Today a friend and I went to Pataka in Porirua and saw Grahame Sydney’s exhibition ‘Down South', with 27 recent paintings. There are also 25 prints of photos from his new book, 'Grahame Sydney’s Central Otago'. I can't show you any, as of course they're all copyright, but the paintings took me back to the one trip Harvey and I had to Central, in the summer of 1980. We always meant to go back in the autumn, but never did.
As well as Sydney's more familiar landscapes, with gold hills and wide skies, there's a brilliant series of winter paintings. Some are of Antarctica, others are his beloved Central Otago in the depths of winter, almost empty of any human trace, with the horizon of the whited-out land disappearing into the sky. They were incredibly bleak and chilling, but I liked them - they seemed to me to be expressions of my worst times, only with a timeless, more-than-human sweep which transcended individual feeling. If you get the chance, go and see them. The exhibition runs until 6 February 2012.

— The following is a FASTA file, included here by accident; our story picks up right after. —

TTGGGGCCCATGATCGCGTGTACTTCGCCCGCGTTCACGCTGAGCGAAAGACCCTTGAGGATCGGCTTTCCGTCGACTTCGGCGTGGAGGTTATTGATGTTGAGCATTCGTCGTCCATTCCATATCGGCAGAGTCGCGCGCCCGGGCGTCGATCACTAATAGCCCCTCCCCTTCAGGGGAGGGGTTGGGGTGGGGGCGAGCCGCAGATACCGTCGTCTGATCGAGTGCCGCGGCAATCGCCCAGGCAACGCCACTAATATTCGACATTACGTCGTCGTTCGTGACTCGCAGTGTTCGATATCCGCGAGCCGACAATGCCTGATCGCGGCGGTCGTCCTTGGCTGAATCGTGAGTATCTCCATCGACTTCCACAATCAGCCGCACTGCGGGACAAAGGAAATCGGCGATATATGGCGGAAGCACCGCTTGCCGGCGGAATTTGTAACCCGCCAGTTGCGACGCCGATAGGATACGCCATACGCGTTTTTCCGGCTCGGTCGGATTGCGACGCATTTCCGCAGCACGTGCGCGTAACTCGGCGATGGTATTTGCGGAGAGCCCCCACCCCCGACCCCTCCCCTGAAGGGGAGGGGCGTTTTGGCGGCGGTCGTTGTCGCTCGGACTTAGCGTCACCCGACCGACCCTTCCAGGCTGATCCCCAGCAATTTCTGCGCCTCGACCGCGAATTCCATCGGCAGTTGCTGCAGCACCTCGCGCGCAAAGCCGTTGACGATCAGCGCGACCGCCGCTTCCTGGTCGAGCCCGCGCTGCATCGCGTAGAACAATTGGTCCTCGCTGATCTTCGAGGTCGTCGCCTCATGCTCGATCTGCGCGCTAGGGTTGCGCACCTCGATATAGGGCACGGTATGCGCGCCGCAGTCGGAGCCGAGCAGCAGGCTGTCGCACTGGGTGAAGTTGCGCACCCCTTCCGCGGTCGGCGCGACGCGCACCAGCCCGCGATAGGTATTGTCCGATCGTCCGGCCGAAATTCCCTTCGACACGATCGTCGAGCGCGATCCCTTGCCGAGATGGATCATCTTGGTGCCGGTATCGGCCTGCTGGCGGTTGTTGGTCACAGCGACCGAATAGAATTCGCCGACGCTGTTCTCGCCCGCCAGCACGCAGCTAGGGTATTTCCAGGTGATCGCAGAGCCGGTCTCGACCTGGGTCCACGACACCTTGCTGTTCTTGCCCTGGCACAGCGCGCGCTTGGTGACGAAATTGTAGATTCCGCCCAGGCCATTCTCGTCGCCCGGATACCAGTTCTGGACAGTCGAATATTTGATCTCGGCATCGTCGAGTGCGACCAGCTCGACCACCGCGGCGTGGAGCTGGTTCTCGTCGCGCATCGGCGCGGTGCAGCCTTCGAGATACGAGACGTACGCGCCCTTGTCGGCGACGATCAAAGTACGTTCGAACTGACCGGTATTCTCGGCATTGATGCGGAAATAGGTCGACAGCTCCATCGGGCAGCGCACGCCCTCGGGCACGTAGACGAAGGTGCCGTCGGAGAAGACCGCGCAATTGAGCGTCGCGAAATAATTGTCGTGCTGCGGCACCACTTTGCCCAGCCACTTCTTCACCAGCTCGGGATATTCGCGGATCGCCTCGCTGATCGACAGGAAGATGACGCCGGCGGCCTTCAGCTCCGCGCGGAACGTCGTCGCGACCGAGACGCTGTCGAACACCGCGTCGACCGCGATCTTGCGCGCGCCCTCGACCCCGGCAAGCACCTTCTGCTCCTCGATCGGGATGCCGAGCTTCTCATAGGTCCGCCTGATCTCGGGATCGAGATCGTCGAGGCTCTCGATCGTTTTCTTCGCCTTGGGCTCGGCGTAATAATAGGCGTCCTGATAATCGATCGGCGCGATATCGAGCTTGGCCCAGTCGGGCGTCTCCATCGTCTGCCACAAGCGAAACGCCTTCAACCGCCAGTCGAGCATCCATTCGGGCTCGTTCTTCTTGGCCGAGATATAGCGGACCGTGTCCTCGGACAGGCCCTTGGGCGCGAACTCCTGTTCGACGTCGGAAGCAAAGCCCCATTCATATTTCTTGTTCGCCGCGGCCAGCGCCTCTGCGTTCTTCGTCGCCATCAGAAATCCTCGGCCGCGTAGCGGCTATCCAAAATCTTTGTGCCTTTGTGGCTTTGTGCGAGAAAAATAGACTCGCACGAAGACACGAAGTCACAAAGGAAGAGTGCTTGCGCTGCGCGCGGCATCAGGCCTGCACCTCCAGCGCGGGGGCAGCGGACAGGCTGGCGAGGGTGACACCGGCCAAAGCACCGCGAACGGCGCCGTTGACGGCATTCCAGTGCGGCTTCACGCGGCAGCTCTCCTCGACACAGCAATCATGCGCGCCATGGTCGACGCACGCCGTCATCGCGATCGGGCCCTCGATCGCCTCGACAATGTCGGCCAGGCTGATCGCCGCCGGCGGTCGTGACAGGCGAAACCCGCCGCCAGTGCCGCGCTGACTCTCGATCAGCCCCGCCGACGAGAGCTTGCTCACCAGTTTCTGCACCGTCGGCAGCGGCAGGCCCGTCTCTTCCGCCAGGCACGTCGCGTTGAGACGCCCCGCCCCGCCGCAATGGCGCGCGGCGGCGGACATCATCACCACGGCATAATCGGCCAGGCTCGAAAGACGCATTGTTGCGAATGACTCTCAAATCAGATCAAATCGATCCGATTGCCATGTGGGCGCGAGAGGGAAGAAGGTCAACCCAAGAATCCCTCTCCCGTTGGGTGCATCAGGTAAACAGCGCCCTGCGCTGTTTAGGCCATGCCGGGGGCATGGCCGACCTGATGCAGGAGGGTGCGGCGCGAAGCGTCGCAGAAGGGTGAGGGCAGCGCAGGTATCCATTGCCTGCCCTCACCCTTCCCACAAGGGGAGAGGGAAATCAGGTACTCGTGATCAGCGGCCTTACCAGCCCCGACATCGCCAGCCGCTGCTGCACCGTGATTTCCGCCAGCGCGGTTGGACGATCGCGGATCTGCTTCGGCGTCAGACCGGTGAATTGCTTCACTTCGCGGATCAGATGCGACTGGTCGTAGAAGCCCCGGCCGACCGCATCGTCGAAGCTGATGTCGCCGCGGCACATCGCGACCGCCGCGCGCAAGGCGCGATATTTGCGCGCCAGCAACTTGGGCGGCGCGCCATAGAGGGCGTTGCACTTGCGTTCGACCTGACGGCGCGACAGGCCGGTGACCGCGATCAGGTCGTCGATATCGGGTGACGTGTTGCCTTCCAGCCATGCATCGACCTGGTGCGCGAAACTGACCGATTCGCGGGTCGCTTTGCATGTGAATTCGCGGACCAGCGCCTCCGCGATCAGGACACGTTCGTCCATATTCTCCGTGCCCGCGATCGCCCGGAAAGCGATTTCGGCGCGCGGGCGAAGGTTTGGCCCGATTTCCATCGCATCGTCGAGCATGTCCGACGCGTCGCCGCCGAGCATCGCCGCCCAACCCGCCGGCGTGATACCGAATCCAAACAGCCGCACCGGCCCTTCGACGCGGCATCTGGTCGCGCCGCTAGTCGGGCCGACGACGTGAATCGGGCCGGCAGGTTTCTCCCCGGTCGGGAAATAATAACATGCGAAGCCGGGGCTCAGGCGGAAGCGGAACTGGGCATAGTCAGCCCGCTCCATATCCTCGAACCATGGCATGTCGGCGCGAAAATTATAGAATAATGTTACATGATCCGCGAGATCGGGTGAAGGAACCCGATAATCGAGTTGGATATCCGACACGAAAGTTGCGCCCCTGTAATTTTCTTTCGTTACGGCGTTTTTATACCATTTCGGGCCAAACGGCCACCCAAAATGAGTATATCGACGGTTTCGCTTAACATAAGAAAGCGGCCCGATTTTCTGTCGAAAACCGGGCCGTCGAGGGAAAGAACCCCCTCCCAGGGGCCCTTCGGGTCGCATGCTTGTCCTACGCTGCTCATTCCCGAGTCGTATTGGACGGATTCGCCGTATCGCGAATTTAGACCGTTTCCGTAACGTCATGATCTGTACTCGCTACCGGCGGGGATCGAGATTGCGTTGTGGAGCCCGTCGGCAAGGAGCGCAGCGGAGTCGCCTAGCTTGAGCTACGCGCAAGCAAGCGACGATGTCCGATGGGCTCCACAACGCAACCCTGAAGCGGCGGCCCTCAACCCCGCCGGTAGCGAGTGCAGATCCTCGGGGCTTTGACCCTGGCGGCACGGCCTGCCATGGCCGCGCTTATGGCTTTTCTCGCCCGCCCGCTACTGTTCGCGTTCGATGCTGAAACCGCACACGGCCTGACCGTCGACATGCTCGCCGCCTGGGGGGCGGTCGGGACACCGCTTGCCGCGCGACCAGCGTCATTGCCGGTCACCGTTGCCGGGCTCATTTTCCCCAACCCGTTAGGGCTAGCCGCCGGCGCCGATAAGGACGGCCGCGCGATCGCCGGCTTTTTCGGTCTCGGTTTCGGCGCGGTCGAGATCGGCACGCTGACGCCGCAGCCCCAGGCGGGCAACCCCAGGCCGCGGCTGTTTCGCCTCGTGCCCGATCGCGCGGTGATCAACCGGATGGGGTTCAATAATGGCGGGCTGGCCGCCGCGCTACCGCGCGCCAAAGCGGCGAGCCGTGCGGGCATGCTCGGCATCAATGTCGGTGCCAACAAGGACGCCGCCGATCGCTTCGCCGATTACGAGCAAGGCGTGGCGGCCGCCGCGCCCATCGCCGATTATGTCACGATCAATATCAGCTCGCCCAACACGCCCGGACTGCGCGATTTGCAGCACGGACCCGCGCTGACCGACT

I loved handling the little bag of incredibly soft feathers she handed round, but couldn't pick up the famed musky odour we were supposed to detect by sniffing the bag of his poo. (That's what happens when there are only 129 of you left.) And as it was night time, and no flash was allowed (it would damage his eyes), you'll have to make do with this little photo from the Zealandia website. To make up for it, here's one of my friend Camille's parrot Claude. Sirocco may be famous for humping Mark Cawardine's head, but Claude regularly humps Camille's hand - that's how she discovered he was indeed Claude and not Claudine.
Of course I've been doing this post instead of my book, and now I've run out of diversions, so I'd better get on with it.